Found in 10 comments on Hacker News
hobofan · 2021-08-15 · Original thread
I don't think Aubrey de Grey is a good guy, and for anyone that is seriously interested in longevity research, it is known that he is mostly an old mascot that has kicked off a lot of (public, though not so much scientific) discourse in that field, but he and his foundation hasn't produced much by themselves.

Having said all that, the dismissal of longevity(/rejuvenation) research in general by the author (and many of the comments here) is incredibly shallow. While Aubrey de Grey highlights his mitochondiral research in his book "Ending Aging"[0], he never claims that it is a silver bullet for aging and most off the book revolves around different parts to the puzzle that have all to be solved in order for consistent rejuvenation to succeed.

A few years later "The Hallmarks of Aging"[1] (which outlines a similar approach to the book) was published in Cell and is widely recognized as a milestone paper and "roadmap" on what problems need to be tackled on the road to longevity. There are also now many biotech startups tackling exactly those problems outlined, producing real drugs that are currently in trials (e.g. Unity Biotechnology[2]), and the rate of more of them popping up is only accelerating.

I could try to write even more here to convince you that longevity research is a worthwile pursuit (and not just vaporware), but it's probably better if you read up on the topic for yourself, for which I can strongly recommend /r/longevity[3] and the resources listed there.





ari_elle · 2013-03-30 · Original thread
Some interesting material on Aubrey de Grey, the former Computer Scientist, now Biogerontologist behind SENS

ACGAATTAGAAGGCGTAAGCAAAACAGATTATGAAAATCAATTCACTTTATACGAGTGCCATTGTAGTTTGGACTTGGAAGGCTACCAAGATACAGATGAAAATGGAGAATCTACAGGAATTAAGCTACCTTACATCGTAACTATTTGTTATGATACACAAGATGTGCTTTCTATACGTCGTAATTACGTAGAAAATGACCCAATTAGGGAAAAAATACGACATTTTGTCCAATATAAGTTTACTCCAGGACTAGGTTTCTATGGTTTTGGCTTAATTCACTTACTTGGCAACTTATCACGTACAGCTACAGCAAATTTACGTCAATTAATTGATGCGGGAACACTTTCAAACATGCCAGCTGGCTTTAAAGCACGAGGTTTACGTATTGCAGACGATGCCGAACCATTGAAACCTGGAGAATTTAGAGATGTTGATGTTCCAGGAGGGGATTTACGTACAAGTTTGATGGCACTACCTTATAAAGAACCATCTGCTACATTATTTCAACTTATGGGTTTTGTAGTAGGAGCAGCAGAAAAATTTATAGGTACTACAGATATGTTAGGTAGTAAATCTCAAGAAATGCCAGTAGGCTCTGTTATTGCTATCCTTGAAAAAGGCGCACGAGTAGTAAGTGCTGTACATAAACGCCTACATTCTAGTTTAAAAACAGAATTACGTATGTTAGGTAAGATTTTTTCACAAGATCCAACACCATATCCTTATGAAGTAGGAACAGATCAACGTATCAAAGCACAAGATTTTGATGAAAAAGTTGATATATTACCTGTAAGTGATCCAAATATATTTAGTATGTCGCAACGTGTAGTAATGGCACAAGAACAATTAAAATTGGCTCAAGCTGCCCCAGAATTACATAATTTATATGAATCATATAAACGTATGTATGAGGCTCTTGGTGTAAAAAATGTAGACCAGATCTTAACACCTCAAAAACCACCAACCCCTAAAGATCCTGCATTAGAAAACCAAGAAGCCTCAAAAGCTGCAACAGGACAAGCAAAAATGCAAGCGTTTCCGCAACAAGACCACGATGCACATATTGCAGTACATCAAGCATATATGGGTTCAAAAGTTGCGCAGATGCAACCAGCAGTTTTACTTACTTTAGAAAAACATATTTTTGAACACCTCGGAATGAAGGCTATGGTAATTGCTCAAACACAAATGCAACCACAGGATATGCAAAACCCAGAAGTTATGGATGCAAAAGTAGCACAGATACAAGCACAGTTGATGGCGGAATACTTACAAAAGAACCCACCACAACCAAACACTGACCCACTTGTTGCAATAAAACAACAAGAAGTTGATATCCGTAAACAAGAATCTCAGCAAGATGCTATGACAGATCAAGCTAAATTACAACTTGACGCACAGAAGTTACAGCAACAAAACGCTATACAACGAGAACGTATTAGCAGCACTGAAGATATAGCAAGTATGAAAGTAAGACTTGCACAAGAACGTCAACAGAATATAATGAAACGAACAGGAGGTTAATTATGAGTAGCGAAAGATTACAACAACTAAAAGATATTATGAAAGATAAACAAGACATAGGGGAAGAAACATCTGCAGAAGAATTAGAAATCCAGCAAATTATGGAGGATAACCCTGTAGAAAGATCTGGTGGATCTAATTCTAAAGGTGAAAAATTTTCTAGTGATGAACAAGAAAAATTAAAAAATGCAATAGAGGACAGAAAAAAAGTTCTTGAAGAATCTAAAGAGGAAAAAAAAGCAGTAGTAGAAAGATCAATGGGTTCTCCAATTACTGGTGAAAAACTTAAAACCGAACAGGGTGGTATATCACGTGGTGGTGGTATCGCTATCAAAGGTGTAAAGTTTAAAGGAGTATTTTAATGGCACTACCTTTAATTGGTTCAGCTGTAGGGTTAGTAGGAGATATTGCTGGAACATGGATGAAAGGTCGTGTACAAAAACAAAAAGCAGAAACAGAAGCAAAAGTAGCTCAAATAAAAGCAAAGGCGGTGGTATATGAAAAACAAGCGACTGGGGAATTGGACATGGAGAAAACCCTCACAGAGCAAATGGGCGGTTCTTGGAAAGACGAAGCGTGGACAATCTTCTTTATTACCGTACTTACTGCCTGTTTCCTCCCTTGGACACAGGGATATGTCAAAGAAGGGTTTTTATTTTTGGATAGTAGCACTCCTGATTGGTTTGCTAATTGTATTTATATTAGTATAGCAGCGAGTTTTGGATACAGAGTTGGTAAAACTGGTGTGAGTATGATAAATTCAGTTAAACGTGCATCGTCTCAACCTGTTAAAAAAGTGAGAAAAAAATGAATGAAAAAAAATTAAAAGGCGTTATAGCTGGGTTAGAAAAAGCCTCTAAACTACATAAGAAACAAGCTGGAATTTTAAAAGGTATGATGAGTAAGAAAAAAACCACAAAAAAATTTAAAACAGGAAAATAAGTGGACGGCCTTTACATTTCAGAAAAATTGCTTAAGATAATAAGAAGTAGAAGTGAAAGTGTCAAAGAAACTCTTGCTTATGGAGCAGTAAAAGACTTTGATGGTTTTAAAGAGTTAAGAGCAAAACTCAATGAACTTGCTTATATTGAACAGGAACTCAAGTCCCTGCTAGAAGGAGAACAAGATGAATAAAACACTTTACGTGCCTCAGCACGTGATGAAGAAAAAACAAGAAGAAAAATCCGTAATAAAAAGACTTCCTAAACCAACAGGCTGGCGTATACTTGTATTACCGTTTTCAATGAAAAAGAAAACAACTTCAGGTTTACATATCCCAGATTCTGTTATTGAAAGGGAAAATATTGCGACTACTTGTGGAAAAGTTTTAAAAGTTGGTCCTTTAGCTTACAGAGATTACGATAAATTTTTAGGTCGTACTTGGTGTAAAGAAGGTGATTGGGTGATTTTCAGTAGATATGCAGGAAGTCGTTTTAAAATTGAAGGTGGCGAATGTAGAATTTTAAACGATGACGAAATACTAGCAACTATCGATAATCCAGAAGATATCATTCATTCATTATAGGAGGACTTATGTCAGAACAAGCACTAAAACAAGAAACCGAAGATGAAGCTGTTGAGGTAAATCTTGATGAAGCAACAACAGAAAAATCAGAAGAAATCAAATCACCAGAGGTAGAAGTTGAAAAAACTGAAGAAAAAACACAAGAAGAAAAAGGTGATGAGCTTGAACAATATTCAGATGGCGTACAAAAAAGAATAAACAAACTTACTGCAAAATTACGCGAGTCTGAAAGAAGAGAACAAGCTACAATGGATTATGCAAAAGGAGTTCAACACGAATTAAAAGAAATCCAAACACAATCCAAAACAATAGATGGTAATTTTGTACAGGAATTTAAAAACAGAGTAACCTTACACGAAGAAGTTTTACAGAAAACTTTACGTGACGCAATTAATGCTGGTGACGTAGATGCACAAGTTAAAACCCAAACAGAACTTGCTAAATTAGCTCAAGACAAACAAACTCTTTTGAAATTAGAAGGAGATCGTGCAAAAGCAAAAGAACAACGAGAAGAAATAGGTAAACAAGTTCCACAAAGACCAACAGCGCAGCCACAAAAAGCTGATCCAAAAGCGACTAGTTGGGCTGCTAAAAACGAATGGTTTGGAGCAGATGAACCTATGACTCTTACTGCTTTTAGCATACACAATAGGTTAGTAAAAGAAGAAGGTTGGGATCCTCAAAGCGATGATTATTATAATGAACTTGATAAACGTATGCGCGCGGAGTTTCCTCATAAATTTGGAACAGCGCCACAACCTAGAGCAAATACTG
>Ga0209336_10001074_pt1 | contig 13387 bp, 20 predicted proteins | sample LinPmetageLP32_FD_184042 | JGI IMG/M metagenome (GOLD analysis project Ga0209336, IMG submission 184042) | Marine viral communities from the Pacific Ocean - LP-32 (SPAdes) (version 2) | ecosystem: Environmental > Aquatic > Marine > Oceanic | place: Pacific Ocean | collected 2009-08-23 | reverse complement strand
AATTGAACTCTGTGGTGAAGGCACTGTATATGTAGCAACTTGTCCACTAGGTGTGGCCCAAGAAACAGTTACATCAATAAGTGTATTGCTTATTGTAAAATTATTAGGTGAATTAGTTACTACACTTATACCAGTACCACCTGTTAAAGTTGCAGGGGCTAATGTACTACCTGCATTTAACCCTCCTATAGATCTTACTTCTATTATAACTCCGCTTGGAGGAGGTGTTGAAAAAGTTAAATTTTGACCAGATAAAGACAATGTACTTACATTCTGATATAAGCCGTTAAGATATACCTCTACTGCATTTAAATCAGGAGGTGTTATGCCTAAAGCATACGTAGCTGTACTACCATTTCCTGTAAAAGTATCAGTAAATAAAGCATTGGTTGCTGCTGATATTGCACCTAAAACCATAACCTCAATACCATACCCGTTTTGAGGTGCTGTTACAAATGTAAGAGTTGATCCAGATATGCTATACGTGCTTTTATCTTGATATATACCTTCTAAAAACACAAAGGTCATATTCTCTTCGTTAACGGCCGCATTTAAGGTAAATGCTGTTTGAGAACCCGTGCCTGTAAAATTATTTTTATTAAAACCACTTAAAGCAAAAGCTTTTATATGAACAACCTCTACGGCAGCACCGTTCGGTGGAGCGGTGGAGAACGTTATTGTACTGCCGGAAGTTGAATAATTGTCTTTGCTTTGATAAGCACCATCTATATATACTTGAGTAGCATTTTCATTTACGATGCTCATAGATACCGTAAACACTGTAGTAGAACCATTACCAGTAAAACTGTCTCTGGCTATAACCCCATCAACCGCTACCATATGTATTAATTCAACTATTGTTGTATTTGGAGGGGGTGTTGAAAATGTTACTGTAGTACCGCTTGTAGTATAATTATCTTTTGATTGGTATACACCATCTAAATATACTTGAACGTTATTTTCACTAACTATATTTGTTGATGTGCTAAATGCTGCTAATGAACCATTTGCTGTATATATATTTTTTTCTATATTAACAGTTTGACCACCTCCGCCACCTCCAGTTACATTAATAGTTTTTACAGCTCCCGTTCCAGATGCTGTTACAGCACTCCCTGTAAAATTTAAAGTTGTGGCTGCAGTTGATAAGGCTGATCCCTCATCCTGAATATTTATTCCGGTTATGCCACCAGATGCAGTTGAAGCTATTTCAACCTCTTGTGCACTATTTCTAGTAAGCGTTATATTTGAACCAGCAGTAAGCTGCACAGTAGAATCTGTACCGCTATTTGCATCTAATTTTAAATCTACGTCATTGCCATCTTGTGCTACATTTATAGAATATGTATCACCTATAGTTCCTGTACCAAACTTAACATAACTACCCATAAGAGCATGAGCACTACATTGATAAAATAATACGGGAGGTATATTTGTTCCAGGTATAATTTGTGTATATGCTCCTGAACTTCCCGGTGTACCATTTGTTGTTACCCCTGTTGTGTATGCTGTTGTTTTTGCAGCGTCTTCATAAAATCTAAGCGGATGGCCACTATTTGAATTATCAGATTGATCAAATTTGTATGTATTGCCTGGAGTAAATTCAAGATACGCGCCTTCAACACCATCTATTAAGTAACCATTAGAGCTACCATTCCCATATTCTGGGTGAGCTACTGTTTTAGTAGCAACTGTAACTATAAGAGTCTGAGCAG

[1] TED 2007 - A Roadmap to end aging

[2] TedMed 2009

[3] Documentary: Would you like to live forever

[4] Book: Ending Aging: The Rejuvenation Breakthroughs That Could Reverse Human Aging in Our Lifetime

I also wonder if he is on calorie restriction [5], i think it's quite possible






MikeCapone · 2012-08-26 · Original thread
> Brain cells replaced by stem cell therapy? Have you given this any thought? A brain cell replaced by stem-cell therapy is empty -- it's not a replacement for the cells that contain the memory of your fifth birthday party, or that contain your knowledge of Calculus.

Maybe if you replaced all cells at once or something stupid like that, but that's not what is being suggested here.

From a quick search...

> No, not abstract -- apoptosis is not abstract, it is a fact of life. And we have a very poor understanding of it.

You have a poor understanding of it. First of all, a lot of the diseases of aging come about because apoptosis stops working and these malfunctioning zombie cells hang around and gum things up and produce erroneous signals/proteins. Rejuvenating the apoptosis process is part of the SENS platform. Cells that commit apoptosis are replaced all through your life.. It's when that process stops working well that things go wrong; they don't go wrong because of that process.

In other words, apoptosis doesn't make us old, it keeps us young. It's when it stops working well - along with other things - that we get frail and sick.

> 1. Stop making arguments for other people.

I asked you questions, and you didn't answer them.

> 2. Learn the science. You have suggested stem cell therapy to replace brain cells, but without asking yourself what brain cells do, how they function. You would do well to learn that first.

Have you read Aubrey de Grey's book? It goes quite deep into the biology of his proposals (and he cites the papers that go even deeper). If you haven't, you don't even know what is being proposed so how can you know if it makes sense or not?

I'm sure your public library also has it.

MikeCapone · 2012-08-26 · Original thread
> Yet we are composed of trillions of cells, all 'programmed' to deteriorate over time.

That is incorrect. The diseases of aging are the result of evolutionary neglect, they aren't 'programmed in' as if there was a timer running. They're a bug, not a feature.

I suggest you have a look at: